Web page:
Comcast Outage – population problem solving and the limits of Twitter customer service

Twitter Trends map, from

People living on the east coast of the United States encountered a massive outage of Comcast’s Internet service last evening. Those who tried to call the customer service telephone line found it busy or an “unable to connect to an agent.” So for the first time that I’ve noticed, the population of the Bos-Wa megaregion (54 million people) problem solved over twitter. It was fascinating to watch, for many reasons.

First, Comcast is known for its work monitoring twitter via its Comcastcares ( @comcastcares ) handle, and multiple service reps. If you went there, you found out that ComcastWill ( @comcastwill ) was on duty last night, and you could watch as he learned that the outage was an outage, and maybe a little overwhelm, if you did a search on his handle.

Then, the population began to problem solve on its own, and within minutes, the “answertweet” was published, which for me came from @WeLoveDC (of course!):

[blackbirdpie id=”9061686929530880″]

Notably, a check on @ComcastWill ‘s feed shows him to be frozen in time:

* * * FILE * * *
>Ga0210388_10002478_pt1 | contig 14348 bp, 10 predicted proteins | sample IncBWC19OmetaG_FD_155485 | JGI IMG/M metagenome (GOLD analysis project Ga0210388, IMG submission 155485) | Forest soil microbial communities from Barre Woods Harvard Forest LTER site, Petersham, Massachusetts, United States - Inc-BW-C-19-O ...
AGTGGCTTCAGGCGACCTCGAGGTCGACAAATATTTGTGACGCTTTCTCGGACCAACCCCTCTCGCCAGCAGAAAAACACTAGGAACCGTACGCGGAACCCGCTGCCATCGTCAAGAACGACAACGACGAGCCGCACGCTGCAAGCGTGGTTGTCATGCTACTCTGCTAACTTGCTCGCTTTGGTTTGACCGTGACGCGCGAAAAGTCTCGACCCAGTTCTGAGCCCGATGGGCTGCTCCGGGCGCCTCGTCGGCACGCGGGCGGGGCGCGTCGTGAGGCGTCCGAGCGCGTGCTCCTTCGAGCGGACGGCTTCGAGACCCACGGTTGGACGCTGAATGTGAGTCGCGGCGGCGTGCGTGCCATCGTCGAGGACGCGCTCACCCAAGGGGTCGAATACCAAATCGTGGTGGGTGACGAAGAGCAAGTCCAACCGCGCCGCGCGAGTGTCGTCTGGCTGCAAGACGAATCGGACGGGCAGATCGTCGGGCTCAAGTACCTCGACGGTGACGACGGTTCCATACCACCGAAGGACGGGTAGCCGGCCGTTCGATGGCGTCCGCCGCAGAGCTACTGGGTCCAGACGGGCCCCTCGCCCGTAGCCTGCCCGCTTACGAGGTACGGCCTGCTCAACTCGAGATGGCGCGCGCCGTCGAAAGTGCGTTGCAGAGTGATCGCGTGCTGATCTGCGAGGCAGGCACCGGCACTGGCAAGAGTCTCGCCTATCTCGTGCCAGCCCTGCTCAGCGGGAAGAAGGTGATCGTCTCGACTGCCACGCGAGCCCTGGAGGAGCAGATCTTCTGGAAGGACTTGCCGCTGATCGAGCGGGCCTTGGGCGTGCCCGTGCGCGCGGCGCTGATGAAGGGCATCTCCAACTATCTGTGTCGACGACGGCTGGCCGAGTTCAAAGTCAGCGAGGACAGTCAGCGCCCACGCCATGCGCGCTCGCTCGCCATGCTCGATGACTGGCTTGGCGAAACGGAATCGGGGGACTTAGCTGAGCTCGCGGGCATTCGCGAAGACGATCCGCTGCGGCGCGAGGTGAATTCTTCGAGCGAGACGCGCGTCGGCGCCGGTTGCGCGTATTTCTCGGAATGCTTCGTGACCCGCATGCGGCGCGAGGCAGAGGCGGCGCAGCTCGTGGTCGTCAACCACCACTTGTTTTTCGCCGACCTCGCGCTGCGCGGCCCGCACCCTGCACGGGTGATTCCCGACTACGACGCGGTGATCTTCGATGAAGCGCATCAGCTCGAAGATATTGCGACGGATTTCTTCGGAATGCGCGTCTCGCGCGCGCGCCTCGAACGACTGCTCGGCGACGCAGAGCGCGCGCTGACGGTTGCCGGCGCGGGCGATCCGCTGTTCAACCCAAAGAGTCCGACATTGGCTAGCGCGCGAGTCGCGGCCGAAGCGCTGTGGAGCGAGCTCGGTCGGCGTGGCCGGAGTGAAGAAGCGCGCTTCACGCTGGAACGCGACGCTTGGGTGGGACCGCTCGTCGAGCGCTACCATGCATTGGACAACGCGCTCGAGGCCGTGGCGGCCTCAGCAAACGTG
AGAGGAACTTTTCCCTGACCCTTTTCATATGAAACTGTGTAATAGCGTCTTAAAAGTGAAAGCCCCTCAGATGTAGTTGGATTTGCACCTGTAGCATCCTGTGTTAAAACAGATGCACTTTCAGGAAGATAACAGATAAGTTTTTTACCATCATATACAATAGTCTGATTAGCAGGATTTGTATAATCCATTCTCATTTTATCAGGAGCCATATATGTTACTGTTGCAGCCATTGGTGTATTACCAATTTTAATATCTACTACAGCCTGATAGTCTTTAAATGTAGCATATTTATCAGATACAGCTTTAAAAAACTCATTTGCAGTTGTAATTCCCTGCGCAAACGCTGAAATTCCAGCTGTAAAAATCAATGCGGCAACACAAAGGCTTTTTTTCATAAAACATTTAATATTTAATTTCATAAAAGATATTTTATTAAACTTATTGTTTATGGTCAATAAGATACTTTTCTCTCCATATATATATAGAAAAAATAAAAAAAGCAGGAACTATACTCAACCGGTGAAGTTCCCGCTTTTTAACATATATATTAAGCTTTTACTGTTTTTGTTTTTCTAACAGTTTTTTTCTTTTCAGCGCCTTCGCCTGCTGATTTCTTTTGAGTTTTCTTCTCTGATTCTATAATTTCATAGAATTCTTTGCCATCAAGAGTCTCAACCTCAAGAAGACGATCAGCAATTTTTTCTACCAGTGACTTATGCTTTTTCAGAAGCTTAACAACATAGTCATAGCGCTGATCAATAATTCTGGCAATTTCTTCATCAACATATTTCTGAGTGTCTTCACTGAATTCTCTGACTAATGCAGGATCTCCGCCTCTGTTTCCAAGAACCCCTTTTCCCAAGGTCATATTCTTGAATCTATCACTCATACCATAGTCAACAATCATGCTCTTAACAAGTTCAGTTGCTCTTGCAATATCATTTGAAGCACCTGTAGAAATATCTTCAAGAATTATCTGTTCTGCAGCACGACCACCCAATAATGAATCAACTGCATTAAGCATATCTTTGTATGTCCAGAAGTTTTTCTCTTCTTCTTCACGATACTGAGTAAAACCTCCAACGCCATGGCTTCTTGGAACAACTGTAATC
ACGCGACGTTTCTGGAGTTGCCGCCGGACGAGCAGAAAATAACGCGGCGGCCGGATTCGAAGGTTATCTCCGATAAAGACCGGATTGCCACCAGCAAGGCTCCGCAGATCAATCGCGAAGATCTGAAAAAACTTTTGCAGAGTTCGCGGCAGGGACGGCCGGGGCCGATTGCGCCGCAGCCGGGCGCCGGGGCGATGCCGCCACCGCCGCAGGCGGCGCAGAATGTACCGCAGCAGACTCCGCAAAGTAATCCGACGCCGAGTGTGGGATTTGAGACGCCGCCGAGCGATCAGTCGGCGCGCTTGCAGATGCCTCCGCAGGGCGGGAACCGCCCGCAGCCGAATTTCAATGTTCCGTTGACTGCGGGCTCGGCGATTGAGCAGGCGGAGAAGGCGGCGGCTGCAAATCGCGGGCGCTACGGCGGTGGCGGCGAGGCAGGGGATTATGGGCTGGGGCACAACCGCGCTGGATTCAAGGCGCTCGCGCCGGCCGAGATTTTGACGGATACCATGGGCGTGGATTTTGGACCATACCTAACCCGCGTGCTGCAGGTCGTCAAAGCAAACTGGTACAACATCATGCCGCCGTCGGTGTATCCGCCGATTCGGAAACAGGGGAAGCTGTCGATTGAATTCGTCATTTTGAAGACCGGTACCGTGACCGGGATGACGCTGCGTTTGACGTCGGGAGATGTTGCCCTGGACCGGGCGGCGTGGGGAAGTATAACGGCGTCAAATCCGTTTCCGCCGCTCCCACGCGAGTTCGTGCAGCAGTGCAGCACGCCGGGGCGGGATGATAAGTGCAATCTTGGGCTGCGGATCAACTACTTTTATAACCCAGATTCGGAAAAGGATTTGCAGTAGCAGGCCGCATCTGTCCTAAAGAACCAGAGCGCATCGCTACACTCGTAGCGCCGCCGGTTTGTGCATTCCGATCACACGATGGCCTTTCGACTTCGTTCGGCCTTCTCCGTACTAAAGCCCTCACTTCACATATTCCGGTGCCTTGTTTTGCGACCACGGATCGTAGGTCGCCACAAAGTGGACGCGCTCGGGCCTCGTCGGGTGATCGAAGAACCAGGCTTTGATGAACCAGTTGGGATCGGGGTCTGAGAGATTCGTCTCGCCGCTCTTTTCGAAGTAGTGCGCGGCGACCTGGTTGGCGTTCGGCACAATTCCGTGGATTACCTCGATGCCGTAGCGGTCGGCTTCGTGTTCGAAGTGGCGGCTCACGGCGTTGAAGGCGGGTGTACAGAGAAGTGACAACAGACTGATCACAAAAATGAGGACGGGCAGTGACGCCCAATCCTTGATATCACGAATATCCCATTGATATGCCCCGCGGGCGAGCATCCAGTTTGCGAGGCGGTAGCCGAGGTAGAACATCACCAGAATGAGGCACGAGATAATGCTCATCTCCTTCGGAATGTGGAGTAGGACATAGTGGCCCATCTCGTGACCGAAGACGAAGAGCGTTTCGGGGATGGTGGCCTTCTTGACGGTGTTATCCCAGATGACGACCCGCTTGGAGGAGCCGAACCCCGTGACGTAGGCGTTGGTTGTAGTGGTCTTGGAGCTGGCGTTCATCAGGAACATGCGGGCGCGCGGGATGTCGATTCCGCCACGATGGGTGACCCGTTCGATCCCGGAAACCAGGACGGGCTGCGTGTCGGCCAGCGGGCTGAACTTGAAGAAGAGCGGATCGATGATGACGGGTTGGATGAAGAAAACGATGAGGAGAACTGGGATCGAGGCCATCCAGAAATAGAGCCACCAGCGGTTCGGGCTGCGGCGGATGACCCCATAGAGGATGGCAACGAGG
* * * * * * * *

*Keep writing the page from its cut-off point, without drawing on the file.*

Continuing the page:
[blackbirdpie id=”9081836252696576″]

Overall, I was impressed at the speed with which people were able to solve a community problem using social media, even outpacing a company that’s made an investment in using these tools to problem solve. If there was no @ComcastWill , we would have no acknowledgement that there was a problem from Comcast. At the same time, it seems that @ComcastWill could not keep up – I think there might have been an opportunity to tweet frequently and rapidly in this case, to use the quickness of the medium to show how hard people are working to fix things.

I think this provides good knowledge of the value of the tool in improving service (I think it was very valuable), and maybe some improvements to truly leverage what this medium is good at. My internet connection was fixed rapidly through the help of fellow twitter users, I am looking forward to co-solving other environmental problems with them, too.


Fabulous description of the story and observation on the Twitter angle.

I got my version from @Stales, who linked to Google’s instructions on it, including the extremely important instruction to carefully write down your current settings, because if Google’s failed, you’d be in serious trouble.

Otoh, the Google instructions didn’t include Open DNS, which is even better, considering that some people feel Google already has enough info about what we do online. 🙂 But Goog’s version is way memorable.

Ted Eytan, MD